With its ancient history, natural beauty, and warm local hospitality, our insider Lora has some tips that will help you plan your first journey to the land of Orpheus.
With its varied nature and continental climate, Bulgaria has something for every taste, in every season.
While trying to shrug off its Communist block past, Bulgaria embraces its newly-found place in the EU community and searches for an inspiration in its ancient traditions.
If you like the hustle and bustle of the urban life, go to the capital, Sofia. The biggest Bulgarian town bears the traces of curious Socialist architecture, boasts recently excavated Roman ruins, and the peaceful coexistence of Orthodox churches with a Synagogue and a Mosque, and hosts an exuberant variety of modern bars, clubs and restaurants.
The second-biggest Bulgarian city, Plovdiv, is one of the oldest continually-inhabited settlements in the world. In 2019, as the European Capital of Culture, it will welcome visitors with its well-preserved Roman amphitheatre and renovated Old Town artistic quarter of Capana.
In summer, dip yourself in the lazurite blue waters of the Black Sea in the ancient Byzantine towns; Nessebar and Sozopol, modern resorts; Sunny Beach and Albena, or nature reserves; Ropotamo and Silistar.
In winter, ski Bansko resort in the breathtaking Alpine scenery of Pirin Mountain.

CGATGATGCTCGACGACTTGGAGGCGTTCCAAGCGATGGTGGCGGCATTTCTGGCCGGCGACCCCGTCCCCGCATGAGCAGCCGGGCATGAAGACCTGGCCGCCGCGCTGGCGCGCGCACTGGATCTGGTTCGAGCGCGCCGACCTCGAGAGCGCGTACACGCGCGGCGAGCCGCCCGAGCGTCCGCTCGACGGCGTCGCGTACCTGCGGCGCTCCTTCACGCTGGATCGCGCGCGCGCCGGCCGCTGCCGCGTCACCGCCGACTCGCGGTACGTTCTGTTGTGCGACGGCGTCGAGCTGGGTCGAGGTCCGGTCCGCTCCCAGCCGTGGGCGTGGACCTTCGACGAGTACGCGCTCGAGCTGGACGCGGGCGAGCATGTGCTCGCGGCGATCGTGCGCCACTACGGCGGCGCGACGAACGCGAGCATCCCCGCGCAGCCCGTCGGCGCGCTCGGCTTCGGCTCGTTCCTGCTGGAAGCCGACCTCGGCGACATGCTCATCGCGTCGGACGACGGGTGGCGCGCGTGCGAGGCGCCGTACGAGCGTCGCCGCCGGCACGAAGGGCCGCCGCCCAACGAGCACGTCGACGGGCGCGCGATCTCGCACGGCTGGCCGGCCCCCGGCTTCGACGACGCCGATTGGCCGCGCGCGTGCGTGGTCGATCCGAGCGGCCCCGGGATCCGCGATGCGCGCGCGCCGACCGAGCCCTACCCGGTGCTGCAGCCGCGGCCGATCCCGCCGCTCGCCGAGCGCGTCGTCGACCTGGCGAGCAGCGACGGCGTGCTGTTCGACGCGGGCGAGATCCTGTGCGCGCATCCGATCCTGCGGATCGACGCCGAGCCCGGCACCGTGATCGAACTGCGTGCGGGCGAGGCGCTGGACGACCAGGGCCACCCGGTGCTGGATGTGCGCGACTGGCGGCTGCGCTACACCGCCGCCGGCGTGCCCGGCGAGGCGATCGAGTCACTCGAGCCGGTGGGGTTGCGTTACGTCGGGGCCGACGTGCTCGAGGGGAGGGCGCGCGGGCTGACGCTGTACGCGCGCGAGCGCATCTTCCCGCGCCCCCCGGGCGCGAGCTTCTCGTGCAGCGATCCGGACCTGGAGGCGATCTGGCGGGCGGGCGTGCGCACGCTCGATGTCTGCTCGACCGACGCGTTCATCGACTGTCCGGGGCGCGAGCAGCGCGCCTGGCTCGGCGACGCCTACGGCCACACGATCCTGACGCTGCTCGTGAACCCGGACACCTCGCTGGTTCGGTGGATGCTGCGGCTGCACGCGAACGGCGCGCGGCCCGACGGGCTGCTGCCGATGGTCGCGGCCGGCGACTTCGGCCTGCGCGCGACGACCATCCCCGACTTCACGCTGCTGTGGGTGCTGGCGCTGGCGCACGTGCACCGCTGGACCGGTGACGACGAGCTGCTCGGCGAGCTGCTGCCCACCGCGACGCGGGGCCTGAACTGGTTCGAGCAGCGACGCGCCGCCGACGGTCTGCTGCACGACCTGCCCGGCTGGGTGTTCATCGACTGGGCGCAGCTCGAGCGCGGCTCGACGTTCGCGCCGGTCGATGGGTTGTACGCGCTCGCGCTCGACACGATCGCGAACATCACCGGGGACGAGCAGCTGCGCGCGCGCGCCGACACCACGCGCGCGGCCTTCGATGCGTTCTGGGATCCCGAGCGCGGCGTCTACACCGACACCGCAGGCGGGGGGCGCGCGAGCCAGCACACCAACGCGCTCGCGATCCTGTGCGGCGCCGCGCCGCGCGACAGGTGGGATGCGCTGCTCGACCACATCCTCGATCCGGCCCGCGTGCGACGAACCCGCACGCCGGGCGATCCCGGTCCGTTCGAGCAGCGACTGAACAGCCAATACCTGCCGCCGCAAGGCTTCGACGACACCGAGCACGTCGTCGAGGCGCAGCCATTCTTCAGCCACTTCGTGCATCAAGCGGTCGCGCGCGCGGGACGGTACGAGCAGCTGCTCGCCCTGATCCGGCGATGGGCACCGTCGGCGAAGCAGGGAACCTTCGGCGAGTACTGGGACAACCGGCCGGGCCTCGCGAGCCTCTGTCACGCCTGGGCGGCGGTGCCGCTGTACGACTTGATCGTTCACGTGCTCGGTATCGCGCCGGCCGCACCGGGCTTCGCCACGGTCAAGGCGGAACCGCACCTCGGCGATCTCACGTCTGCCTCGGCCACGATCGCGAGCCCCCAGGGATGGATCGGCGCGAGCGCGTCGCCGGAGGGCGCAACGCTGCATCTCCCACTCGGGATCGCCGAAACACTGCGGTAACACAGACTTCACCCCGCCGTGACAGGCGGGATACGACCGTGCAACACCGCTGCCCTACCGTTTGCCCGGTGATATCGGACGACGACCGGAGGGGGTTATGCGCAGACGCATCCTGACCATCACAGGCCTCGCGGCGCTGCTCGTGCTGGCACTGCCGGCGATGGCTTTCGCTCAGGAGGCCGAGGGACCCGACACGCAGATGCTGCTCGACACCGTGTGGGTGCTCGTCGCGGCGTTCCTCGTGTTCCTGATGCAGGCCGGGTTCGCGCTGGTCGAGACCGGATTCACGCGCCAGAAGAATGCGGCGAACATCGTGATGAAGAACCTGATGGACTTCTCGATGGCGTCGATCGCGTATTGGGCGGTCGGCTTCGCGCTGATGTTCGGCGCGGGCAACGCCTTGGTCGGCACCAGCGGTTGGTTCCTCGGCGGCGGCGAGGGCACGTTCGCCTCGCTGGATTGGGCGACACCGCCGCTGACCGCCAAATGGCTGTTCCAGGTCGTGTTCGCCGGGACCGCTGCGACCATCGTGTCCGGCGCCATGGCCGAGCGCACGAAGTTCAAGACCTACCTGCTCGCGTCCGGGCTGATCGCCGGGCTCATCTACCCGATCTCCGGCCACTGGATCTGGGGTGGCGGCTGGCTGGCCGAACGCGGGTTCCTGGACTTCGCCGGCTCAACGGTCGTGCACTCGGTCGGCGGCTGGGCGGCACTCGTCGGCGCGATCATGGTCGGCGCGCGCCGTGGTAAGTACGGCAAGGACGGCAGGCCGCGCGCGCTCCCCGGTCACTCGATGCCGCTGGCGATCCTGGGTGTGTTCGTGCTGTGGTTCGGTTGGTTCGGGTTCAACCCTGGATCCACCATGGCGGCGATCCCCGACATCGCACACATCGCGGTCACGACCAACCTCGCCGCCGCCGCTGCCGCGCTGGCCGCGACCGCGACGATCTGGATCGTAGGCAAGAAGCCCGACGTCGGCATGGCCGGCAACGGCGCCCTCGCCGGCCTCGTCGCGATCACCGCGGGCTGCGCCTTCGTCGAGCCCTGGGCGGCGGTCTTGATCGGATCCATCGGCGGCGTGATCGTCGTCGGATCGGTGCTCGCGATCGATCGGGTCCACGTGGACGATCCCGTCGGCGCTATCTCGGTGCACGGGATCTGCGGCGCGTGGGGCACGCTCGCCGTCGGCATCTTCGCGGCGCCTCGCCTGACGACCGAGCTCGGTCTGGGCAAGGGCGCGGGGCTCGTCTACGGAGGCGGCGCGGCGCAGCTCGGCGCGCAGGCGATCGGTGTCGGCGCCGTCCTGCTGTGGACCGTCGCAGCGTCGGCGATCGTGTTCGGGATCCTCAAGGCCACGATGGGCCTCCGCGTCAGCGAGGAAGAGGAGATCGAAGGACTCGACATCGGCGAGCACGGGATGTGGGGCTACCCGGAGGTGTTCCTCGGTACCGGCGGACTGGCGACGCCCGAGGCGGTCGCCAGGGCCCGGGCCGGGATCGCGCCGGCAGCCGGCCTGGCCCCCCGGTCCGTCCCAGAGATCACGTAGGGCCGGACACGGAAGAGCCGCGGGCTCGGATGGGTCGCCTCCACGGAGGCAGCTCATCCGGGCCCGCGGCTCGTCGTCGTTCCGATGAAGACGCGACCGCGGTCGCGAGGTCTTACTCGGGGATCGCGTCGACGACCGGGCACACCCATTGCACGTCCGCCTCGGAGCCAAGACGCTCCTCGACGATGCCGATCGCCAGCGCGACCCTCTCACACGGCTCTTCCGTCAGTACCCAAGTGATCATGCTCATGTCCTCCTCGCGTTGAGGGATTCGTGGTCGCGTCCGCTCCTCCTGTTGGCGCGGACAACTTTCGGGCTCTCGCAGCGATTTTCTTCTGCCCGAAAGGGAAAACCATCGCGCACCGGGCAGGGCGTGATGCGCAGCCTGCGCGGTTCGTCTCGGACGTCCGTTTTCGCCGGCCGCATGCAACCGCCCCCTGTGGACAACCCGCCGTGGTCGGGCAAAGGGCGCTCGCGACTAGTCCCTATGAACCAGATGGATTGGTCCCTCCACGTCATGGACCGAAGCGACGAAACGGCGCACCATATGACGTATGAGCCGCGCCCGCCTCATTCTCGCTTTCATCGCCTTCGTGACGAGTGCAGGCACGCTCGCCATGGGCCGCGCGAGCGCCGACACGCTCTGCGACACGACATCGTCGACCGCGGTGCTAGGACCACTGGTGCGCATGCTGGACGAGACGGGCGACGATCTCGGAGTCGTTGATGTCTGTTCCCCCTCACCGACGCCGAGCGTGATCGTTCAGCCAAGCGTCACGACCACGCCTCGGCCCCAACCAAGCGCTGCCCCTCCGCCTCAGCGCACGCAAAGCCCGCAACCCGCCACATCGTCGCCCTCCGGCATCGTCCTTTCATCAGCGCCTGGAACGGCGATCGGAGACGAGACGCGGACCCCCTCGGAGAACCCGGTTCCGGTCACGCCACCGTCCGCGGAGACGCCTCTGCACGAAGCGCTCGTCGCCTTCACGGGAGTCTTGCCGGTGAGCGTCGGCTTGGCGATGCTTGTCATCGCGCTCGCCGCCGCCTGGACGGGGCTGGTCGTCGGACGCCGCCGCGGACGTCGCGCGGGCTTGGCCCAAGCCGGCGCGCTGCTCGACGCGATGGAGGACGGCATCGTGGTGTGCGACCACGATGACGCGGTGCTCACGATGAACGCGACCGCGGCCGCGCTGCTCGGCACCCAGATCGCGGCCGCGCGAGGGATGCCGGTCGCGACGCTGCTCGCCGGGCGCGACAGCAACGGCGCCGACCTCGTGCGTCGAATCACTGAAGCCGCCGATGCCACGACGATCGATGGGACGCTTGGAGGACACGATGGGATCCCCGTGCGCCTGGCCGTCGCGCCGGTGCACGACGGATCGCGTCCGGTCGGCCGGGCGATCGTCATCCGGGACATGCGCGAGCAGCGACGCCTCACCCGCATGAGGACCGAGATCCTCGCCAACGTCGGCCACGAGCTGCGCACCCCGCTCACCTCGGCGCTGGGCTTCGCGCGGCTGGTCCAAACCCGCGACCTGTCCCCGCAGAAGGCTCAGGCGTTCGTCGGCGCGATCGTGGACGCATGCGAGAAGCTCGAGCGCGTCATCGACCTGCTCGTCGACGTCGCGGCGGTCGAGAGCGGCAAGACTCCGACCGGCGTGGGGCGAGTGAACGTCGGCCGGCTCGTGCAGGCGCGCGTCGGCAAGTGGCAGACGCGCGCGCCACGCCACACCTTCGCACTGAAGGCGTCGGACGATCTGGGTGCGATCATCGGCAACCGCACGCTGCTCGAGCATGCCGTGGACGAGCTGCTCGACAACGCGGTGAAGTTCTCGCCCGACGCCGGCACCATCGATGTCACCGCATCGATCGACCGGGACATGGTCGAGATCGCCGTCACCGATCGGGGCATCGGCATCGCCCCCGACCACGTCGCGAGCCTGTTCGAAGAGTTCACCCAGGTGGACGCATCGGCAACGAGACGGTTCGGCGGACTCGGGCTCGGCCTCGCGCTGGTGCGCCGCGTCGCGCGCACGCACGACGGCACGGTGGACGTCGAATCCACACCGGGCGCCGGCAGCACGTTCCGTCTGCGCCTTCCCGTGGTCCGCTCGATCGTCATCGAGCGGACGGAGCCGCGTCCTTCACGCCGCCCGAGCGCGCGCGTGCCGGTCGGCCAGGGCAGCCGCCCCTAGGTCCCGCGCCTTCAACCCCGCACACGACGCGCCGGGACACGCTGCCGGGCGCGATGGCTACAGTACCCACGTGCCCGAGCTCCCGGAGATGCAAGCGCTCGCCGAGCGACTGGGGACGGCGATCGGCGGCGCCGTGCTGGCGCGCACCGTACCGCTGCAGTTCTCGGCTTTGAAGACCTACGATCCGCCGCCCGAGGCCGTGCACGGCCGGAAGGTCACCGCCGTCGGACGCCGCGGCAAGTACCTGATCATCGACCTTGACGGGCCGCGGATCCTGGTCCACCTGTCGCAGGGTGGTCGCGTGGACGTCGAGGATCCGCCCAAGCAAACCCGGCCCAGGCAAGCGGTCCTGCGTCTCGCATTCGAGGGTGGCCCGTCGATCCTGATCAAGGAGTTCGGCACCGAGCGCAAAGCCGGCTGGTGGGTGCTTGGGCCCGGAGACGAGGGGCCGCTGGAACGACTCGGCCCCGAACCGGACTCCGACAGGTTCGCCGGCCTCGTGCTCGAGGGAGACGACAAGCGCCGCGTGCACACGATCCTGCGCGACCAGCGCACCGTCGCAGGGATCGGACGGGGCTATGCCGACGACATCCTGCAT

Fall in love with the most romantic Bulgarian mountain, Rhodope, the birthplace of Orpheus, during the National Folklore Festival of Rozhen, or in one of its many spa cities.
Depending on your budget, choose from hotels, hostels, and Airbnbs through international websites like booking.com. Couchsurfing is also popular, and safe.
In Sofia, avoid the oldest part of the town, between the Central Train Station and the Central Market Hall. Sofia’s excellent transportation system will help you get around if you’re staying far from the city centre.
The Bulgarian Lev is the local currency. At the time of writing, 1 lv equals roughly US$0.55.
Bulgaria carries some classically European customs in addition to a few other local ways that may surprise the average traveller. Find out why you should tap the salt shaker twice and how to tip in Bulgaria!
Hold on for dear life when driving in Bulgaria. Driving is considered very hazardous due to several factors, and the fatality rate is high. Find out more about the good, the bad, the ugly in Bulgaria.